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Brandon Kelly University of California, Santa Barbara

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"Astronomical Application of a Nonlinear Random Effects Model with Multiplicative Measurement Error"
12 January 2012 from 4:00 PM to 5:00 PM
201 Thomas Bldg.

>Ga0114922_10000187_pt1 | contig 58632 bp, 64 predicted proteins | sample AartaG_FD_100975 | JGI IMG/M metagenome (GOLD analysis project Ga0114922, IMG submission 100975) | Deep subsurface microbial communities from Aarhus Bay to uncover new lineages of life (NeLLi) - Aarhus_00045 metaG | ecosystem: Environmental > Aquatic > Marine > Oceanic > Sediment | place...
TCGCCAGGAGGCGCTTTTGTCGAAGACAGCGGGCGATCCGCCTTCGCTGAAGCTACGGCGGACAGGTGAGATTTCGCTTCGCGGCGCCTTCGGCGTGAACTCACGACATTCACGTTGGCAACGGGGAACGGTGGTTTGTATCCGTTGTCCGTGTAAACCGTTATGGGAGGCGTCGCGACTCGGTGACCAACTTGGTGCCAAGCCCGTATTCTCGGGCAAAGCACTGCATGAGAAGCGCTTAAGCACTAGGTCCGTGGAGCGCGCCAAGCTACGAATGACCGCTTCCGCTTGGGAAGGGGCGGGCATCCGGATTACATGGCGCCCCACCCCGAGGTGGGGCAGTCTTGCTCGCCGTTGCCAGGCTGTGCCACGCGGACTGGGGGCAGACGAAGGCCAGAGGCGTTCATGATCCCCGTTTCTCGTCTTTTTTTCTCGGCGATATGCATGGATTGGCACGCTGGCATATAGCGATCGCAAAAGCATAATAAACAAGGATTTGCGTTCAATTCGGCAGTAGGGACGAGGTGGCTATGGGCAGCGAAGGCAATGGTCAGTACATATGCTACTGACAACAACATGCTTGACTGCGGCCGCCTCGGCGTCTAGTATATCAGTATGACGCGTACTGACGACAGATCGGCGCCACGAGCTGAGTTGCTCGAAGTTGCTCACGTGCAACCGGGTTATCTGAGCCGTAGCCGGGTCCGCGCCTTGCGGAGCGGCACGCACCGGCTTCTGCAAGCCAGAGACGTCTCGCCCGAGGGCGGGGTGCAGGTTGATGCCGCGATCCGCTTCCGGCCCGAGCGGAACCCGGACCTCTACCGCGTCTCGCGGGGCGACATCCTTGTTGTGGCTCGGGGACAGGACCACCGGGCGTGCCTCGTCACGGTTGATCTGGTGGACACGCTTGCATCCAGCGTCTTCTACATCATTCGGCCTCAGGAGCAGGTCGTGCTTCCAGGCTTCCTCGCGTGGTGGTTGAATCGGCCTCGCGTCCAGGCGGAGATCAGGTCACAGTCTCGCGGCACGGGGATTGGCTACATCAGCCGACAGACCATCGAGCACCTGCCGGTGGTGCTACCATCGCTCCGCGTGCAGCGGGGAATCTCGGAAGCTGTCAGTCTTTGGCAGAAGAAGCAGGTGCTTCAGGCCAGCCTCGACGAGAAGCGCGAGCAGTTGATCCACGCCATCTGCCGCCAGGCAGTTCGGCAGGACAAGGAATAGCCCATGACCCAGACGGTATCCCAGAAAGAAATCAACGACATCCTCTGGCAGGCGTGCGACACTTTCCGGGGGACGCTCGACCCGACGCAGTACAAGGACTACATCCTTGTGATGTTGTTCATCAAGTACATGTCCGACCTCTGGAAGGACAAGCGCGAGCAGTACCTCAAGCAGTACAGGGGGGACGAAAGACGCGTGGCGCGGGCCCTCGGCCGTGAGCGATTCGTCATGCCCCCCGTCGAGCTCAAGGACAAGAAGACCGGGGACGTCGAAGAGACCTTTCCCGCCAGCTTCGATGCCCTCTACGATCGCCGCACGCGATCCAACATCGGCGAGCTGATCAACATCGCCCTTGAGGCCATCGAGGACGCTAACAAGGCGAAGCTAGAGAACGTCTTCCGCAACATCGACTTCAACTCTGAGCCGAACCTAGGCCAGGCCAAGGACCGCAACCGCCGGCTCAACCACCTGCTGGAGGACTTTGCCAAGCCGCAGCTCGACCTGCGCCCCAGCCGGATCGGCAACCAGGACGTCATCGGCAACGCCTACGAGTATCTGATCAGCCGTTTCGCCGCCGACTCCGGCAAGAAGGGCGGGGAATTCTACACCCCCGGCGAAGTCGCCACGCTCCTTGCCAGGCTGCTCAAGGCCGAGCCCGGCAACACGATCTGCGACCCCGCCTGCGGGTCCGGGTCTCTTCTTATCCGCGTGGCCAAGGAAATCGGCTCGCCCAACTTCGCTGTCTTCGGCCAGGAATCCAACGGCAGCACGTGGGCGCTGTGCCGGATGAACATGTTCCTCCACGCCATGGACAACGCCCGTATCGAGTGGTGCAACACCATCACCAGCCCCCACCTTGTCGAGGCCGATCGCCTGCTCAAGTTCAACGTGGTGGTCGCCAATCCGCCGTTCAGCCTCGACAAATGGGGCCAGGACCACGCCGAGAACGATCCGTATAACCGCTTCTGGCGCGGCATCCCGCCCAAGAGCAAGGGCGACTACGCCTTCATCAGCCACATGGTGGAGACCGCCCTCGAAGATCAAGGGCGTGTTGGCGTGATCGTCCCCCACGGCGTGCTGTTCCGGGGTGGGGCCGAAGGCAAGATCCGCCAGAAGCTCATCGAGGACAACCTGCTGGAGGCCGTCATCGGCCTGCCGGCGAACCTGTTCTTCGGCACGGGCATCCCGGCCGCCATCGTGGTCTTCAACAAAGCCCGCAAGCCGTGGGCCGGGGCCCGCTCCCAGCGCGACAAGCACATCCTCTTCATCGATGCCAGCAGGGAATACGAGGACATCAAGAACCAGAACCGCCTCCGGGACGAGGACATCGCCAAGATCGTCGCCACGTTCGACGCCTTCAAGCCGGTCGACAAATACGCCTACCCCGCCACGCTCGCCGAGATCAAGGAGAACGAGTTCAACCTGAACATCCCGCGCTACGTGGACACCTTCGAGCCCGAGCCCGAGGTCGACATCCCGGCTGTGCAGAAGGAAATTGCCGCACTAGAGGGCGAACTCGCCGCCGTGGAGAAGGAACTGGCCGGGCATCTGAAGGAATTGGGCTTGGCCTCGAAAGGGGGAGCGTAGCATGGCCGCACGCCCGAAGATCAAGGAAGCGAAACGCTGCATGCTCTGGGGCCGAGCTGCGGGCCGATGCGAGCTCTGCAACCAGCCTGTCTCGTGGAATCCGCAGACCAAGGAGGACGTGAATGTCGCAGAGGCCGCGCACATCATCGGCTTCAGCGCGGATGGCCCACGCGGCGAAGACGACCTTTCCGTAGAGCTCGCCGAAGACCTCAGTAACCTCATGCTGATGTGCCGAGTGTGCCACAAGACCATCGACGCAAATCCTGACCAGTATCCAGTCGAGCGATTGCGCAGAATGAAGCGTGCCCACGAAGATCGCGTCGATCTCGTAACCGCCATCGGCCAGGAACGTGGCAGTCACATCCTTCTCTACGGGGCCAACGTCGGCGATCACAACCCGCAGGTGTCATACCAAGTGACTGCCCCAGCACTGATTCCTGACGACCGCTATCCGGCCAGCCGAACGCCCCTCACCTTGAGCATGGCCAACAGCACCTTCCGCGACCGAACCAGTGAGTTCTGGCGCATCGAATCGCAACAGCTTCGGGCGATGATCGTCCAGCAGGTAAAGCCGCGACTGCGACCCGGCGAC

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Many data analysis problems in astronomy can be structured within the context of nonlinear random effects models. In this talk I discuss an astronomical application of a nonlinear random effects model which also has a multiplicative measurement error term due to instrument calibration. The goal of this application is to use observations from recent space-based telescopes, such as Herschel and Planck, to study the properties of dust in regions currently forming stars. I discuss a Bayesian analysis of this problem, and contrast it with the traditional least-squares methods commonly used in the astronomical literature. The inclusion of a multiplicative measurement error creates extremely slow convergence of a Gibbs sampler under the standard data augmentation. To make the MCMC sampler more efficient I discuss the implementation of an ancillarity-sufficiency interweaving strategy which incorporates an alternative data augmentation. I show that for this particular astronomical application the results obtained using the nonlinear random effects model lead to scientific conclusions which are opposite those obtained through the traditional least-squares analysis, but are consistent with the scientific expectations. Finally, I conclude with a discussion of directions for future work on nonlinear random effects models motivated by astronomical applications, and the need for such models in analyzing data from current and future astronomical facilities.

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